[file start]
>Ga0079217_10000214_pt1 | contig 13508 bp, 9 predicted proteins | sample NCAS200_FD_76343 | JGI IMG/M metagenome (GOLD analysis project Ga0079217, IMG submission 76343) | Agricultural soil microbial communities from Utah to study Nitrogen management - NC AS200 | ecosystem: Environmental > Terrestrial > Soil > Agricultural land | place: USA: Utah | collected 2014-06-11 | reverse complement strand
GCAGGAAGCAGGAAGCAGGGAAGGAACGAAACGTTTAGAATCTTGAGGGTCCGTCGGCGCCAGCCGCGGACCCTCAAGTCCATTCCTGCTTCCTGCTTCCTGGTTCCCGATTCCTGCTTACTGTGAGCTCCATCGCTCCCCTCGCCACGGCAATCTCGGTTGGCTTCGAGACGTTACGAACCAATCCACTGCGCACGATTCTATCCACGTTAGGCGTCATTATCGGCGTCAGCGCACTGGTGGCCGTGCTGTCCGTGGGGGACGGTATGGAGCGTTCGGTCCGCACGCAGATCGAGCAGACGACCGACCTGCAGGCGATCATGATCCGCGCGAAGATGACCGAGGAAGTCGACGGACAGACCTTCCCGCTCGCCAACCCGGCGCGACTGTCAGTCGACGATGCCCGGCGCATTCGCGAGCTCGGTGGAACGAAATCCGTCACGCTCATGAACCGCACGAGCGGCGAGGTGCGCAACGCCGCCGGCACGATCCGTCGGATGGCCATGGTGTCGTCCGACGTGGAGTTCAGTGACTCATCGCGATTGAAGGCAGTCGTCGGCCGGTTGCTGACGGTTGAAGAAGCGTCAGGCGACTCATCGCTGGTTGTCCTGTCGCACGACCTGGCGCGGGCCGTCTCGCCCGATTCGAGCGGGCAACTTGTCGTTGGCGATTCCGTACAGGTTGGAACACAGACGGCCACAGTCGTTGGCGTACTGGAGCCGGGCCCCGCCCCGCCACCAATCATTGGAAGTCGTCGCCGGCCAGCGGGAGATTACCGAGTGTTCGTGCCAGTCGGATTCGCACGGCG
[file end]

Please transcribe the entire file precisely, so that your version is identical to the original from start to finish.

>Ga0079217_10000214_pt1 | contig 13508 bp, 9 predicted proteins | sample NCAS200_FD_76343 | JGI IMG/M metagenome (GOLD analysis project Ga0079217, IMG submission 76343) | Agricultural soil microbial communities from Utah to study Nitrogen management - NC AS200 | ecosystem: Environmental > Terrestrial > Soil > Agricultural land | place: USA: Utah | collected 2014-06-11 | reverse complement strand
GCAGGAAGCAGGAAGCAGGGAAGGAACGAAACGTTTAGAATCTTGAGGGTCCGTCGGCGCCAGCCGCGGACCCTCAAGTCCATTCCTGCTTCCTGCTTCCTGGTTCCCGATTCCTGCTTACTGTGAGCTCCATCGCTCCCCTCGCCACGGCAATCTCGGTTGGCTTCGAGACGTTACGAACCAATCCACTGCGCACGATTCTATCCACGTTAGGCGTCATTATCGGCGTCAGCGCACTGGTGGCCGTGCTGTCCGTGGGGGACGGTATGGAGCGTTCGGTCCGCACGCAGATCGAGCAGACGACCGACCTGCAGGCGATCATGATCCGCGCGAAGATGACCGAGGAAGTCGACGGACAGACCTTCCCGCTCGCCAACCCGGCGCGACTGTCAGTCGACGATGCCCGGCGCATTCGCGAGCTCGGTGGAACGAAATCCGTCACGCTCATGAACCGCACGAGCGGCGAGGTGCGCAACGCCGCCGGCACGATCCGTCGGATGGCCATGGTGTCGTCCGACGTGGAGTTCAGTGACTCATCGCGATTGAAGGCAGTCGTCGGCCGGTTGCTGACGGTTGAAGAAGCGTCAGGCGACTCATCGCTGGTTGTCCTGTCGCACGACCTGGCGCGGGCCGTCTCGCCCGATTCGAGCGGGCAACTTGTCGTTGGCGATTCCGTACAGGTTGGAACACAGACGGCCACAGTCGTTGGCGTACTGGAGCCGGGCCCCGCCCCGCCACCAATCATTGGAAGTCGTCGCCGGCCAGCGGGAGATTACCGAGTGTTCGTGCCAGTCGGATTCGCACGGCG